“In that day and age, so much of our economy was cash,” he said. “People didn't trust banks. They needed a vault, if they were going to have cash.”

    In the mid-1960s, Bend Iron Works became Mid-Oregon Iron Works.

    “They did use it to hold payroll,” said Jim Schaedler, 69, of Bend, whose father co-owned Mid-Oregon Iron Works. This was not while his father owned it, but back in the early 1900s. “They put in a big (vault) there, I guess because years and years ago, I understand that they held payroll that was transferred through on the trains.”

    Vanessa Ivey, manager of the Des Chutes Historical Museum, had also heard that when the trains came into town, payroll was dropped off at the Bend Iron Works assayer's office around the 1920s, “hence the large safe,” she said.

    “Today rumor has it that the assayer haunts the building and does not like the door to where the safe was left open, so he closes it,” Ivey said in an email.

    Jessica Keatman, co-owner of The Sparrow Bakery, said there's “definitely” a ghost.

    “We call him Jackson,” Keatman said matter-of-factly inside the bakery.

    Once, when she was baking bread alone at the building, she left two loaves on a wooden table, she said. She turned away and turned back, and the loaves had disappeared, even though no one had come in.

    “Sometimes we leave a tea and scone in there to make him happy,” Keatman said, adding staff usually keep the door open to the vault, which now serves as a storeroom. She's never seen “Jackson” close it though — or the door close on its own, for that matter.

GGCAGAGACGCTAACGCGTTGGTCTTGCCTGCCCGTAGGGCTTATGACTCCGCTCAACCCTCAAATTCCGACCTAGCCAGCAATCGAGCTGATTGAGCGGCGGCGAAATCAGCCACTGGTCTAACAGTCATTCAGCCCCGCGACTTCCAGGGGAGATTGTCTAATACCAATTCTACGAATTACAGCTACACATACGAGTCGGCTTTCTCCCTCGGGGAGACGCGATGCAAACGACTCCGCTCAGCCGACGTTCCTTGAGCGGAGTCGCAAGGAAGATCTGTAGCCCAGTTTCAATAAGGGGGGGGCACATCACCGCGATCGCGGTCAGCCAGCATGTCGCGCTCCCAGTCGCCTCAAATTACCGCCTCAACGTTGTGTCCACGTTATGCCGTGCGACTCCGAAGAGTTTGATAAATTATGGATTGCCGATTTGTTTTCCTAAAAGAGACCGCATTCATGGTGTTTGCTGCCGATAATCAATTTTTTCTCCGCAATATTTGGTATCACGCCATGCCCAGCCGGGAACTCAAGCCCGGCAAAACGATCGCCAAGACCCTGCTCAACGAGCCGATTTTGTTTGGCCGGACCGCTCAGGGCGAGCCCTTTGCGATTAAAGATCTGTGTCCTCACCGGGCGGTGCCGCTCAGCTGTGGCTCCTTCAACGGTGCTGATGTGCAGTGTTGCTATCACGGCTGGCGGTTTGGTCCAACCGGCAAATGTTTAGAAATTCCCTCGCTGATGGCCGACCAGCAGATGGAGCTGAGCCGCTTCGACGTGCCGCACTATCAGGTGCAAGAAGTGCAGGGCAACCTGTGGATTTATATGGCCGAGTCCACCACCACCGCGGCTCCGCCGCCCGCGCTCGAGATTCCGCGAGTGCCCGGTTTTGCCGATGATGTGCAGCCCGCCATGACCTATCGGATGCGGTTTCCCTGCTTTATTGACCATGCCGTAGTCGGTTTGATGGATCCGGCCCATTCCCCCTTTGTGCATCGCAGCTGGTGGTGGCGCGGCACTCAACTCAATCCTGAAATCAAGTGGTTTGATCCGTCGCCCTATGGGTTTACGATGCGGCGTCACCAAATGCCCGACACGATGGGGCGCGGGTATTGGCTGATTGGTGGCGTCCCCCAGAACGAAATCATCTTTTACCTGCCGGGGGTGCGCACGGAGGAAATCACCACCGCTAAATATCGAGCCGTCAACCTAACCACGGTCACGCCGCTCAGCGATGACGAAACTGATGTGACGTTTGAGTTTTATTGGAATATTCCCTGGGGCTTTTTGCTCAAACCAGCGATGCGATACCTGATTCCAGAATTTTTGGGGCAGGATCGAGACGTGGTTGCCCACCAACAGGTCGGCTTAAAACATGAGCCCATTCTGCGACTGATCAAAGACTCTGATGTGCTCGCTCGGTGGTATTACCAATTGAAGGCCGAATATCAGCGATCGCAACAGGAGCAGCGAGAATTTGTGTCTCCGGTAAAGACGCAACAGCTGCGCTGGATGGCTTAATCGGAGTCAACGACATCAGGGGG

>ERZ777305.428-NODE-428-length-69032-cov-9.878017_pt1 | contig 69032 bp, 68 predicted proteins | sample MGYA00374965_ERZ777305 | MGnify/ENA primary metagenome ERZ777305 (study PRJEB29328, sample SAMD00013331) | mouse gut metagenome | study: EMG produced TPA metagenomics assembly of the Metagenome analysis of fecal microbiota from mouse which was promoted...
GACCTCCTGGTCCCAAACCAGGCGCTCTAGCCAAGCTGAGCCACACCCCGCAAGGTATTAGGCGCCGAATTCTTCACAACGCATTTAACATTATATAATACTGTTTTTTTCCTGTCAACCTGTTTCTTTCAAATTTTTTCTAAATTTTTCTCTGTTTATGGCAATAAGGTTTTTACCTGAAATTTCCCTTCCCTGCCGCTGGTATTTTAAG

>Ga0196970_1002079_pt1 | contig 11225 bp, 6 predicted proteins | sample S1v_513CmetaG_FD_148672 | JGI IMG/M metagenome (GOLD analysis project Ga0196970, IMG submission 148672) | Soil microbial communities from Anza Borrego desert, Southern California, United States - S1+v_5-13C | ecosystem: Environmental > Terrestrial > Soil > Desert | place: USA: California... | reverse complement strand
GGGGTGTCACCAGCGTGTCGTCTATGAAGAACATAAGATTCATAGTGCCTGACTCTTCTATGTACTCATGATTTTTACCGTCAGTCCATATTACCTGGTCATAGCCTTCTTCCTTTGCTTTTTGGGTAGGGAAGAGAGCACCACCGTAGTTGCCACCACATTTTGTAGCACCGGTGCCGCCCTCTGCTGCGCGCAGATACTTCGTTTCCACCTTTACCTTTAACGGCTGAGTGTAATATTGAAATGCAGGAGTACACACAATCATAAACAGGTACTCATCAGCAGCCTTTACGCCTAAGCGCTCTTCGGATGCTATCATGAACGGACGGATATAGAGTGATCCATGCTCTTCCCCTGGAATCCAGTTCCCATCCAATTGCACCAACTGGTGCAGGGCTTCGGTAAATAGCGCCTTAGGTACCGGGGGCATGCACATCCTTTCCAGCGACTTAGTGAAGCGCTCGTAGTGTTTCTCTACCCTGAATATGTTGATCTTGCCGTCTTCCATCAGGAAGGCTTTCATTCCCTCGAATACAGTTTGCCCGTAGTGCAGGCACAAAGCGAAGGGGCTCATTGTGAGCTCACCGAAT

Steve White said he and his family would learn the history of Bend Iron Works and the assayer's office bit by bit. As people came into the businesses there now, they could describe an “I remember when.”

    “Sometimes people came by and said things to us,” Steve White said. “But lots of those people are dead now.”

    But there are Bendites who worked in the complex when it was Mid-Oregon Iron Works, beginning in the mid-60s. Schaedler's father, Norbert Schaedler (nicknamed “Blackie” Schaedler), co-owned Mid-Oregon Iron Works with Julius Olson (aka “Ollie”). Jim Schaedler would later marry Olson's niece, Sharon Schaedler (then Sharon Peterson).

    “Jim's dad and my uncle owned it,” Sharon Schaedler, 69, said.

    Once she graduated from business school in Salem, Sharon Schaedler came back to Bend to work in the office.

    When asked what type of work they did in the office, Sharon Schaedler laughed.

    “Everything,” she said. “Inventory, payroll. I also figured out how much steel cost for the job and how much the labor cost for the job.”

    While she worked there from the late ‘60s to the early ‘70s, the vault wasn't used for anything as exciting as mountains of cash for payroll, as it likely was in the 1920s.

    “Basically, we had our cash box in there, but it was open during the day,” Sharon Schaedler said. “It was only locked up at night.”

    And she never noticed a cranky ghost trying to shut the door.